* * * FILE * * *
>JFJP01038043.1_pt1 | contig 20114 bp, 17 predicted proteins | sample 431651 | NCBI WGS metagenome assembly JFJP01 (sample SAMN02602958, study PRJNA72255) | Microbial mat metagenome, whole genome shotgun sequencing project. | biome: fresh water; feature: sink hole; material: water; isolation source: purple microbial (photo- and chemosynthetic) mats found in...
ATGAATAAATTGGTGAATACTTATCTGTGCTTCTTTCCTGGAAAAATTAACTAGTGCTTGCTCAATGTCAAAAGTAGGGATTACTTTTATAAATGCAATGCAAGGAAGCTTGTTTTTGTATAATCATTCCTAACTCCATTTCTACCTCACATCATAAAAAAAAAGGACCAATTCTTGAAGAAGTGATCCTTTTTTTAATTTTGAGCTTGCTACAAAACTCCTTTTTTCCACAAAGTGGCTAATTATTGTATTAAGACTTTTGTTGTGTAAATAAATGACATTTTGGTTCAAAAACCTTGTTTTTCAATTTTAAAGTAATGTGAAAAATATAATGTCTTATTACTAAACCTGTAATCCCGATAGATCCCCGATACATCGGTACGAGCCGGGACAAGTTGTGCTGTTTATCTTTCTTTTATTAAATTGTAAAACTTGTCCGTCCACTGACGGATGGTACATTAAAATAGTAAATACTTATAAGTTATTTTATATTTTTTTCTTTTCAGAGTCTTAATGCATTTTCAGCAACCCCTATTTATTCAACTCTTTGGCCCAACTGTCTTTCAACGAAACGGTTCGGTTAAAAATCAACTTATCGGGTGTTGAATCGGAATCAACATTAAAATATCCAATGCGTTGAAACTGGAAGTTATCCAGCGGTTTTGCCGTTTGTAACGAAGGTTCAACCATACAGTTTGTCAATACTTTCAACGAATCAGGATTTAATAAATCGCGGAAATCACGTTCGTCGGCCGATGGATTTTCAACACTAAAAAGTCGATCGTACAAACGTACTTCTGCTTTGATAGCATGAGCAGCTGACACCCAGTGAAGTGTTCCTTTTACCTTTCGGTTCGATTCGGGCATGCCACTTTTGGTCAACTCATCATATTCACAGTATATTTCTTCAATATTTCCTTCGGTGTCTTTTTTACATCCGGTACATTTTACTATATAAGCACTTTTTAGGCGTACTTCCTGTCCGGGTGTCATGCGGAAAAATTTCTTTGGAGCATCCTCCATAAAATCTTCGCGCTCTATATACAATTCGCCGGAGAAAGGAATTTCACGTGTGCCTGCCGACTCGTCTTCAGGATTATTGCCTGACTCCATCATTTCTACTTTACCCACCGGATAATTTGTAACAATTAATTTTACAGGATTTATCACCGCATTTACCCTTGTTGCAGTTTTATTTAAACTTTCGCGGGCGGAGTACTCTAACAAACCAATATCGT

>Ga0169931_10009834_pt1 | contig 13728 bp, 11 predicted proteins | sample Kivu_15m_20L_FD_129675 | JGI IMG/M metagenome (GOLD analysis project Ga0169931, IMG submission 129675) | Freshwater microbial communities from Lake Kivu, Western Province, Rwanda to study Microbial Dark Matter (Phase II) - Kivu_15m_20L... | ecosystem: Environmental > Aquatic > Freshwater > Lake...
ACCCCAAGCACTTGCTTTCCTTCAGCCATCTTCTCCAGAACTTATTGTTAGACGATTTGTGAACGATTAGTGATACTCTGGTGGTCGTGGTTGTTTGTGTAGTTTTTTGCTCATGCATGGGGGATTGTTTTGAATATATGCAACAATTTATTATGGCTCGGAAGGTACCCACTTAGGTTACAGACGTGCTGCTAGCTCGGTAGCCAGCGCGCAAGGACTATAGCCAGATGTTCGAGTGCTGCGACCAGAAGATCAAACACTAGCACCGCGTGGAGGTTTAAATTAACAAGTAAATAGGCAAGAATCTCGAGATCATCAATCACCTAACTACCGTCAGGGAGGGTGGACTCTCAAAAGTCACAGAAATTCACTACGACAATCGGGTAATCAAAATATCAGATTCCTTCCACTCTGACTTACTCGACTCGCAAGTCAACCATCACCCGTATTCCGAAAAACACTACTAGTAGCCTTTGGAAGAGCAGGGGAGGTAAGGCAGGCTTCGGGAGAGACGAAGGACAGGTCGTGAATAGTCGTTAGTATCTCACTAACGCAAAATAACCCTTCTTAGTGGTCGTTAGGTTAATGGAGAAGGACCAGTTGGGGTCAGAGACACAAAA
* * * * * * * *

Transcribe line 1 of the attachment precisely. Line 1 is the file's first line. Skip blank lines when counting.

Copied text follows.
>JFJP01038043.1_pt1 | contig 20114 bp, 17 predicted proteins | sample 431651 | NCBI WGS metagenome assembly JFJP01 (sample SAMN02602958, study PRJNA72255) | Microbial mat metagenome, whole genome shotgun sequencing project. | biome: fresh water; feature: sink hole; material: water; isolation source: purple microbial (photo- and chemosynthetic) mats found in...